Oxfam, one of the UK's biggest charities, has dominated the headlines in recent weeks following allegations its staff hired prostitutes while working overseas.
Since then, the story has continued to develop, with the Charity Commission launching a statutory inquiry - the most serious action it can take.
Oxfam - which has nearly 10,000 staff working in more than 90 countries - denies any cover-up.
Here is a summary of the events so far:
Friday 9 February
- The Times newspaper publishes a front page article under the headline: "Top Oxfam staff paid Haiti survivors for sex".
- The article alleges that Oxfam covered up claims that senior staff working in Haiti in the wake of the 2010 earthquake used prostitutes, some of whom may have been underage.
- Among the male staff accused of sexual misconduct is Oxfam's then-director of operations in Haiti, Roland Van Hauwermeiren. He is alleged to have used prostitutes at a villa rented for him by the charity.
- In a statement, Oxfam denies claims of a cover-up. It says the behaviour of its staff was "totally unacceptable".
- The charity says it uncovered the accusations in 2011 and immediately launched an internal investigation.
- According to Oxfam's own 2011 report, four members of staff were dismissed and three, including Mr Van Hauwermeiren, were allowed to resign before the end of the investigation. It says claims of underage girls being involved were unproven.
- Oxfam adds that it had publicly announced the investigation at the time.
- Culture Secretary Matt Hancock orders Oxfam to hand over all the evidence to the Charity Commission.
Saturday 10 February
- The Charity Commission says it was not given full details about the use of prostitutes by aid workers. It says it would have acted differently if it had known all the facts.
- In a fresh story, the Times says Oxfam did not warn other aid agencies about problem staff caught using prostitutes. It emerges that Mr Van Hauwermeiren went on to work elsewhere in the aid sector.
- Oxfam's chief executive, Mark Goldring, says the charity did "anything but" cover up the incident. But he admits the 2011 report released by the charity did not give details of the revelations, and only referred to them as "serious misconduct".
Sunday 11 February
- Oxfam is hit with further allegations that staff on its mission to Chad, also led by Mr Van Hauwermeiren, used prostitutes in 2006.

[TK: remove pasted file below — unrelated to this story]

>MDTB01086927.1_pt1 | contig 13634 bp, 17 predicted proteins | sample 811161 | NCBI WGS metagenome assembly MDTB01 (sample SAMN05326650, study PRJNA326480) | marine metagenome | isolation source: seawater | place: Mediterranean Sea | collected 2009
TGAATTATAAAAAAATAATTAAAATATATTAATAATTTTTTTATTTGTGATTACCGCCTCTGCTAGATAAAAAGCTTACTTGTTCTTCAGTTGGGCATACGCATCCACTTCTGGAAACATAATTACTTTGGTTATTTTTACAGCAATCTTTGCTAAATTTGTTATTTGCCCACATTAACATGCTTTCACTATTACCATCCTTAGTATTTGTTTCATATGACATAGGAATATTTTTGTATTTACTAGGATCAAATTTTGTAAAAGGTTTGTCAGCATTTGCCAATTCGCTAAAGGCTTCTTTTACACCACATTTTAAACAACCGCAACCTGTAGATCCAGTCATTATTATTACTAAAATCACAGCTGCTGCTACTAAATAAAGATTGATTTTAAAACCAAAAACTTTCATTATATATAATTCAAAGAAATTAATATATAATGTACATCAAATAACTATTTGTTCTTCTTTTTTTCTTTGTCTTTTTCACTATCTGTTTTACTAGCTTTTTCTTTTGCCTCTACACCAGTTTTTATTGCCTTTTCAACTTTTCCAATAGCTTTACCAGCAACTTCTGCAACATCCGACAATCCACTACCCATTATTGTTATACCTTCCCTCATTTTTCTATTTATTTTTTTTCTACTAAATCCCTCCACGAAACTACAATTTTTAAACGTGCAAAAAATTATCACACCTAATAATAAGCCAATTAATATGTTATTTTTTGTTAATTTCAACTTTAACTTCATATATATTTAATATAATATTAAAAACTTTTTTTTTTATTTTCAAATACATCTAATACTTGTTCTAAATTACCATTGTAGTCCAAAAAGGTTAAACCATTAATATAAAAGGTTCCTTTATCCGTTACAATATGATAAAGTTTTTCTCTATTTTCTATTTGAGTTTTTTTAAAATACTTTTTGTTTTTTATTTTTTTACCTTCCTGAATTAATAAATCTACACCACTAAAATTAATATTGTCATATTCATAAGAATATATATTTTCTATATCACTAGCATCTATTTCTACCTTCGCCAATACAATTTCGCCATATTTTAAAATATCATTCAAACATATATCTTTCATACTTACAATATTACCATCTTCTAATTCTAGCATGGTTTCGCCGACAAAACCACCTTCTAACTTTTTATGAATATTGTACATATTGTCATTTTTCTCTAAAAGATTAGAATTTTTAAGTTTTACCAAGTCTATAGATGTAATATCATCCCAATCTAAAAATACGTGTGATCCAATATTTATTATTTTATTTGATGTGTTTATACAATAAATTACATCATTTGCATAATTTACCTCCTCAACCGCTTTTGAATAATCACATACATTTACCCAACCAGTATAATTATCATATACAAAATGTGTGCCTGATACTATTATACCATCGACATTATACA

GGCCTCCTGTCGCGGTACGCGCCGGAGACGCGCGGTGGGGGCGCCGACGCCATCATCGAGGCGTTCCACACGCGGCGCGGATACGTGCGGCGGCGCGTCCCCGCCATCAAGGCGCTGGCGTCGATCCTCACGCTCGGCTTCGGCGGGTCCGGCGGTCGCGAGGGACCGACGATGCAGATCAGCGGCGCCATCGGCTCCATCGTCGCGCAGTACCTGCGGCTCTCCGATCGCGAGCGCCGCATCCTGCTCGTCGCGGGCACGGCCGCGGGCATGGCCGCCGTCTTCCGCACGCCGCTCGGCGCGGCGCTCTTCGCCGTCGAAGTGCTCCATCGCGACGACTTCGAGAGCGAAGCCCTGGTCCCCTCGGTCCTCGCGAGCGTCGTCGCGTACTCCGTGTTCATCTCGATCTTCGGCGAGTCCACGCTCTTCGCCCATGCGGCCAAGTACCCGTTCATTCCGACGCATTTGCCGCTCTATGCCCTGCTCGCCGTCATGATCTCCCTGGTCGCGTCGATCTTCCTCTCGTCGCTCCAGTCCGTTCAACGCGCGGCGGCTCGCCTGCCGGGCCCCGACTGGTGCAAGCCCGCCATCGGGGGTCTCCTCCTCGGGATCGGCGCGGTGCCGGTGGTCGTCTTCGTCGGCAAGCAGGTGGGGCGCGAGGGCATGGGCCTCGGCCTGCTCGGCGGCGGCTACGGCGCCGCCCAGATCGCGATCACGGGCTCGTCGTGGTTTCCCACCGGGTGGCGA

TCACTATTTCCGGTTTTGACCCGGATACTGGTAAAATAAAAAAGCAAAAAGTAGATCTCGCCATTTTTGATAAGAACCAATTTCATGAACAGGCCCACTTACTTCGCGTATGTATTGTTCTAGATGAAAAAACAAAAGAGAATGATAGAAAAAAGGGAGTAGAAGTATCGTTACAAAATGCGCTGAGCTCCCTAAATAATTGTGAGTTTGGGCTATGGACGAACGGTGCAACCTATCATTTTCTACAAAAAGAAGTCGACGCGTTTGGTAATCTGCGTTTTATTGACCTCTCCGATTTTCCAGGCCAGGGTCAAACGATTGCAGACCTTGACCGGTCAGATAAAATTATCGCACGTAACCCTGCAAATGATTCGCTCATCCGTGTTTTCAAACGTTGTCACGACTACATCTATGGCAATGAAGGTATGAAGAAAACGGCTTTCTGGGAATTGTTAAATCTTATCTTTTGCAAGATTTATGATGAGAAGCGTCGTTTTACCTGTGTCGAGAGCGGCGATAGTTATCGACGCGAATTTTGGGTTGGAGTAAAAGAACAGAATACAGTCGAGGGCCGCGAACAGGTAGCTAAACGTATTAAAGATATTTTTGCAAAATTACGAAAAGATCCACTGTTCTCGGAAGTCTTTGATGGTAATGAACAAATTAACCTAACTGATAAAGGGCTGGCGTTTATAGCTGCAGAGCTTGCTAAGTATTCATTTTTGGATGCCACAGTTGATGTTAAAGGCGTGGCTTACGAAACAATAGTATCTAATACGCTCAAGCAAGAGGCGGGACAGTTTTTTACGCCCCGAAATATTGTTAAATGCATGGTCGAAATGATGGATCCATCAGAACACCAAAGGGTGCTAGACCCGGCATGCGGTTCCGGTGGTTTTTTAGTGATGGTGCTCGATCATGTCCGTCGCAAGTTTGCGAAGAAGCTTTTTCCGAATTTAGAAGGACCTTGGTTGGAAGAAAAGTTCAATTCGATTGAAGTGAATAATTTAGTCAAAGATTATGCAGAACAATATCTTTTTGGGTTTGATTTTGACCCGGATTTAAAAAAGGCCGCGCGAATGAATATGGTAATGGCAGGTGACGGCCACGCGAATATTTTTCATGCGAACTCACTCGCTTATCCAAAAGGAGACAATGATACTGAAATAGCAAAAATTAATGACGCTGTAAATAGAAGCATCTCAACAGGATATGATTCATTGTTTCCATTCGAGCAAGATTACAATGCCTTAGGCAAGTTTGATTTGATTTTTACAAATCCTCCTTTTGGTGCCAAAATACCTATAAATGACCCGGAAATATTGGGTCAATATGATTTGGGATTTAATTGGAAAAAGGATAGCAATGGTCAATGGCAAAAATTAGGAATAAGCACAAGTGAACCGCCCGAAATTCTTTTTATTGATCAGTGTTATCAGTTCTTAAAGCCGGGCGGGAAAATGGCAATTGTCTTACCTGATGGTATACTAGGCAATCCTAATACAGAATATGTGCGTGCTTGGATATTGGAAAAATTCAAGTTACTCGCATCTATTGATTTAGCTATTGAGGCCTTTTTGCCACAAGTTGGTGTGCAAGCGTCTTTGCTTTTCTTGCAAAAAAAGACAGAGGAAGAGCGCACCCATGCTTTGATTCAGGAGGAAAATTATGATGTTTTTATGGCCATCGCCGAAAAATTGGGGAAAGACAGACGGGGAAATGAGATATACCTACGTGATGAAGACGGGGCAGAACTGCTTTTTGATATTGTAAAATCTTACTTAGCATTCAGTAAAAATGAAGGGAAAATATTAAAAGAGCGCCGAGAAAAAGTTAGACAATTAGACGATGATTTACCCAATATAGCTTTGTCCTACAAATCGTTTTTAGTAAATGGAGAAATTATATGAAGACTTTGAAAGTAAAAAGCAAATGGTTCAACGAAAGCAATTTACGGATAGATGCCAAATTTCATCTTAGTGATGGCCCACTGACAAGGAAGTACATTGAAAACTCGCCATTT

- The Sunday Times also reports new claims alleging more than 120 workers from UK charities were accused of sexual abuse in the past year.
- Meanwhile, Oxfam announces new measures for the prevention and handling of sexual abuse cases.
- Oxfam's chair of trustees, Caroline Thomson, says staff members had been coming forward with "concerns about how staff were recruited and vetted" following the recent media reports.
- International Development Secretary Penny Mordaunt warns that ministers could cut off funding for Oxfam if it cannot account for the way it handled claims.
Monday 12 February
- Oxfam's deputy chief executive Penny Lawrence resigns over the handling of the sex scandal. She says she is "ashamed" and takes full responsibility.
- The Charity Commission, which regulates the industry, opens a statutory inquiry into Oxfam - the most serious action it can take. The watchdog says it has concerns that Oxfam "may not have fully and frankly disclosed" everything it knew about the claims.
- The European Commission, which gave €1.7m to Oxfam's Haiti programme in 2011, threatens it is ready to "cease funding any partner not living up to high ethical standards".
Tuesday 13 February
Wednesday 14 February
- Actress Minnie Driver becomes the first famous face to cut ties with Oxfam. In a statement Ms Driver, who stepped down from her role as a celebrity ambassador for the charity, said she was "nothing short of horrified" by the allegations.